Featured Student: Patrick Sicula

Patrick Sicula is majoring in Political Science and Democracy and Justice Studies with an emphasis in U.S. and the World. He is also minoring in Business Administration. Patrick will be graduating in May 2020 and attending the University of Wisconsin Law School in the fall.

Why did you major in Political Science and DJS? I was a Business Administration major without a minor when I first started at UWGB, and I did not really know what I wanted to do after school; a business major, to me, seemed like the most practical and versatile degree. However, I always had an interest in politics and history, so I changed my major to Political Science sophomore year and moved Business Administration to a minor. It was at this time that I also decided my goal was to attend law school. During my junior year, I looked to add another minor that would help me in preparation for law school. I looked at minors such as Philosophy, English, and DJS. In the course of the search for another minor, I gravitated toward DJS, and I found that, because many DJS and Political Science courses overlapped, I would be able to finish a DJS major within the standard four years in addition to my Political Science major and Business Administration minor. Furthermore, I changed my major to Political Science and added DJS because I felt, and still feel, that in order for our republic to function, citizens need to be informed. Both the Political Science and DJS majors not only educate students to be informed citizens, but they also help students gain the knowledge necessary to empower others to be civically-minded too. 

What are your plans after graduation? I will be attending the University of Wisconsin Law School in the fall. 

What academic experience or accomplishment are you most proud of? The academic experience that I am most proud of is my internship as an Editorial Assistant with SyllabusSyllabus is a peer-reviewed journal of course syllabai and other teaching materials, and it is run by Professor Katia Levintova and Professor Caroline Boswell. I have had the opportunity to work with Professor Levintova and Professor Boswell for three semesters now. Both of them have been incredible mentors, and I could not be more thankful. Working in an editorial capacity has allowed me to improve my writing — a vital skill for law school. In a Law School Admissions Test (LSAT) preparation book I read, the author, Nathan Fox, wrote: “Lawyers in the United States are gladiators who do battle using the English language.” Thus, the internship with Syllabus has definitely prepared me for many “battles” in my future. Finally, the internship has allowed me to appreciate my other courses and professors more too. Often times students receive their course syllabai and, after the first week, never look at them again. However, they most definitely should. There is a lot of work, thought, and theory that goes in to constructing a course. I would never had known this without reading and working on the pieces in Syllabus.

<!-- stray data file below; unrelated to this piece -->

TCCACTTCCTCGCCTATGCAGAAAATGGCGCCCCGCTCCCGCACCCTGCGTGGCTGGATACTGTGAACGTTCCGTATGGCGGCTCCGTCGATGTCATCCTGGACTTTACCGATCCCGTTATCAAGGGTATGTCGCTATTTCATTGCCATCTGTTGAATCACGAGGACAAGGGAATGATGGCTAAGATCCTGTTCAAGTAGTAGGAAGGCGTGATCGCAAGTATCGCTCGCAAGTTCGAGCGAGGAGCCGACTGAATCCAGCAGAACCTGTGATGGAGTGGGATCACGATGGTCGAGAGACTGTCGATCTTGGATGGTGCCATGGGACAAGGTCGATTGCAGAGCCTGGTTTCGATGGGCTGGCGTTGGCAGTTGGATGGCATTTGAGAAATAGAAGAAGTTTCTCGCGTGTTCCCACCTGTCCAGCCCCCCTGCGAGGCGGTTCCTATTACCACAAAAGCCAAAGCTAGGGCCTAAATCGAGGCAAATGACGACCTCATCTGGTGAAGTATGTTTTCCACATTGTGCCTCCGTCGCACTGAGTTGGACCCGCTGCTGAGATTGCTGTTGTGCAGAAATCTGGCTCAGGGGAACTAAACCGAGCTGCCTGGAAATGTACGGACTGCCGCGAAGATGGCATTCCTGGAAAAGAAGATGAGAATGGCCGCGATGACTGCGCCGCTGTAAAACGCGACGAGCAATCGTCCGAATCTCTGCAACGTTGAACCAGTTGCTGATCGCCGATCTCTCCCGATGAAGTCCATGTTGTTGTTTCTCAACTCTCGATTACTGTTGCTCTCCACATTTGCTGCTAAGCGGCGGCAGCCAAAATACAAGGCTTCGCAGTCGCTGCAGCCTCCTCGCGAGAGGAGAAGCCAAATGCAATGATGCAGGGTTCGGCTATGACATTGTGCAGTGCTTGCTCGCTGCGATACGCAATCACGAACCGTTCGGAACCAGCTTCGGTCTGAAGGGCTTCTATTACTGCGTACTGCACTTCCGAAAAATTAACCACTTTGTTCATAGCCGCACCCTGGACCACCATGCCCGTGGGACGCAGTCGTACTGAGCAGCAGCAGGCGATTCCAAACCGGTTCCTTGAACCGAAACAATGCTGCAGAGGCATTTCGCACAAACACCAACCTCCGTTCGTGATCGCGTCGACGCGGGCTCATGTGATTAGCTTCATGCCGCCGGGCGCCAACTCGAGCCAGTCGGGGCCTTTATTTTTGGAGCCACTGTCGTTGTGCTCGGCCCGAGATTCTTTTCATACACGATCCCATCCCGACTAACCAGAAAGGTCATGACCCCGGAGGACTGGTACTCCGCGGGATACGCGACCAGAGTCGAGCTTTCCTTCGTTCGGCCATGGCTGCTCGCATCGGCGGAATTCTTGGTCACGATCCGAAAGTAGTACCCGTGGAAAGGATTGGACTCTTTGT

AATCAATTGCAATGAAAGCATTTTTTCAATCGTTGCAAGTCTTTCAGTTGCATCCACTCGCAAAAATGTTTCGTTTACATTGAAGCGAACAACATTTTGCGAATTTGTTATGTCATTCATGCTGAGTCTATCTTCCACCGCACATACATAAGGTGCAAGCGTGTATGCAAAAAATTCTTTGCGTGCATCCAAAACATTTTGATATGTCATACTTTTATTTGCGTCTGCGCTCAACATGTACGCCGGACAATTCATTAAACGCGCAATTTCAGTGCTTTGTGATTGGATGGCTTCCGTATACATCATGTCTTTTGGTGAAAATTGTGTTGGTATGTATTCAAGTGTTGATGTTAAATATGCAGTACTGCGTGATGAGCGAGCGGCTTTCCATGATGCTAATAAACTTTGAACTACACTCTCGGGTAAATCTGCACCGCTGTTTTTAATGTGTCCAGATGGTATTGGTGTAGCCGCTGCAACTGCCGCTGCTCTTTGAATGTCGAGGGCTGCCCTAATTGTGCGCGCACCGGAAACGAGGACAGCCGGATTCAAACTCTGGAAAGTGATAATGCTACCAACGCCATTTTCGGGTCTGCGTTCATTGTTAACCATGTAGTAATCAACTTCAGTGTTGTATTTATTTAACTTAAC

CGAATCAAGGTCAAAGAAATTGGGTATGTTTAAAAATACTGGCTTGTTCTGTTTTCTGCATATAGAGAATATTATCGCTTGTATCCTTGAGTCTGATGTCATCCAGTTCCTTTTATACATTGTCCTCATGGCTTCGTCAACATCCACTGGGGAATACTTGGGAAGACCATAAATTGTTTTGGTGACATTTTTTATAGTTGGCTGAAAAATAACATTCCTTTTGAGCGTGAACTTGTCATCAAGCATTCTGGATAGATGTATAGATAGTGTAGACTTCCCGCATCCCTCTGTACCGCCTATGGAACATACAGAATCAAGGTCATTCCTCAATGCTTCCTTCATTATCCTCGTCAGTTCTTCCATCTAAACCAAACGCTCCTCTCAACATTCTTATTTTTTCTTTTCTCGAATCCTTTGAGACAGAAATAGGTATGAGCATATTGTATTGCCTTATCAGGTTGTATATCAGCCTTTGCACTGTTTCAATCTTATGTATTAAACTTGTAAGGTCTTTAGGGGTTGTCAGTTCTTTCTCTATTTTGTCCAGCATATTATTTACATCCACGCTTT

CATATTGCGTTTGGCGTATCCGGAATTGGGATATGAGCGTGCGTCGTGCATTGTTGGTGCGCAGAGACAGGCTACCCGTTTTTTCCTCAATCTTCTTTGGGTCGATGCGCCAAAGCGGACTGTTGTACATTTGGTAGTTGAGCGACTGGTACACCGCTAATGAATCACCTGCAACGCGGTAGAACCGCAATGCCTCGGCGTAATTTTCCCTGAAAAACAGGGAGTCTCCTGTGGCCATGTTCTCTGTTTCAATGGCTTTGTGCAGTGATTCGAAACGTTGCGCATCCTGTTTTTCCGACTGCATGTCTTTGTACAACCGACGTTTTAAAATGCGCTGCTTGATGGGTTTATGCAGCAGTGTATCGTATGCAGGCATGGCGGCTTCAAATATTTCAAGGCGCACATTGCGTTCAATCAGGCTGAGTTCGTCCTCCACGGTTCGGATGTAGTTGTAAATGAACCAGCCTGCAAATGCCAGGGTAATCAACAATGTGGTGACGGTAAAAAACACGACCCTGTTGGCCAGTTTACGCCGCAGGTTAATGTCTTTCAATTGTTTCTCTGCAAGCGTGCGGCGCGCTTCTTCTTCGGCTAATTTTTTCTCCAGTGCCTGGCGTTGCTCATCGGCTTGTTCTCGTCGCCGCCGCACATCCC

What single thing do you hope to accomplish at UWGB before graduating?  I am almost at the end of my UWGB career, but I am currently working on a Political Science honors project about civics education. I would like to finish strong and put forth the best project I possibly can.

What do you do for fun? The number one thing I do for fun is play golf. I have had the honor to play for the Men’s Golf Team for the past four years under Coach Lee Reinke. Coach Reinke has moved the program to new heights. Besides golf, I like to read, watch Wisconsin sports (especially the Packers and Brewers) and watch movies. I used to see more movies than I do now, but I usually watch all the nominees for the Academy Award for Best Picture every year. 

What else do you want people to know about you? I would like people to know that I am genuinely grateful for the diverse and thoughtful discourse that the academic environment at UWGB has provided. Additionally, I am thankful for the professors that have helped me grow as a student. Looking back at myself as an incoming freshman, and an underclassman, much to my dismay, I definitely thought I knew more than I did. However, my professors, through their example, have helped me learn to keep an open mind, listen, and engage with different ideas. I am truly humbled by their knowledge, and I will always be grateful for them and what they have taught me. 

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